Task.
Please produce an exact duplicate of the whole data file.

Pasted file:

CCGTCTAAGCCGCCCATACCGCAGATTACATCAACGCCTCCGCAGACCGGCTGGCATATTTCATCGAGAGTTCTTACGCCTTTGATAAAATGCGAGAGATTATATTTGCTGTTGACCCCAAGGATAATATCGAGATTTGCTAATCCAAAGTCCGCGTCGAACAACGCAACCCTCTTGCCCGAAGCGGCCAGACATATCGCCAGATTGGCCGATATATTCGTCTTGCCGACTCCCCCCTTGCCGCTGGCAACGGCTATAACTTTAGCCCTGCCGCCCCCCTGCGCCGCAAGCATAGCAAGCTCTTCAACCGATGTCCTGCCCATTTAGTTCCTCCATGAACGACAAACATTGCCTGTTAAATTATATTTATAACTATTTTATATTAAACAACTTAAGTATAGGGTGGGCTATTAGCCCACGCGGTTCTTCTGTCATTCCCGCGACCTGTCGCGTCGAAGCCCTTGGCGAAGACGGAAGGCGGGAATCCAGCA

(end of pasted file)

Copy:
CCGTCTAAGCCGCCCATACCGCAGATTACATCAACGCCTCCGCAGACCGGCTGGCATATTTCATCGAGAGTTCTTACGCCTTTGATAAAATGCGAGAGATTATATTTGCTGTTGACCCCAAGGATAATATCGAGATTTGCTAATCCAAAGTCCGCGTCGAACAACGCAACCCTCTTGCCCGAAGCGGCCAGACATATCGCCAGATTGGCCGATATATTCGTCTTGCCGACTCCCCCCTTGCCGCTGGCAACGGCTATAACTTTAGCCCTGCCGCCCCCCTGCGCCGCAAGCATAGCAAGCTCTTCAACCGATGTCCTGCCCATTTAGTTCCTCCATGAACGACAAACATTGCCTGTTAAATTATATTTATAACTATTTTATATTAAACAACTTAAGTATAGGGTGGGCTATTAGCCCACGCGGTTCTTCTGTCATTCCCGCGACCTGTCGCGTCGAAGCCCTTGGCGAAGACGGAAGGCGGGAATCCAGCA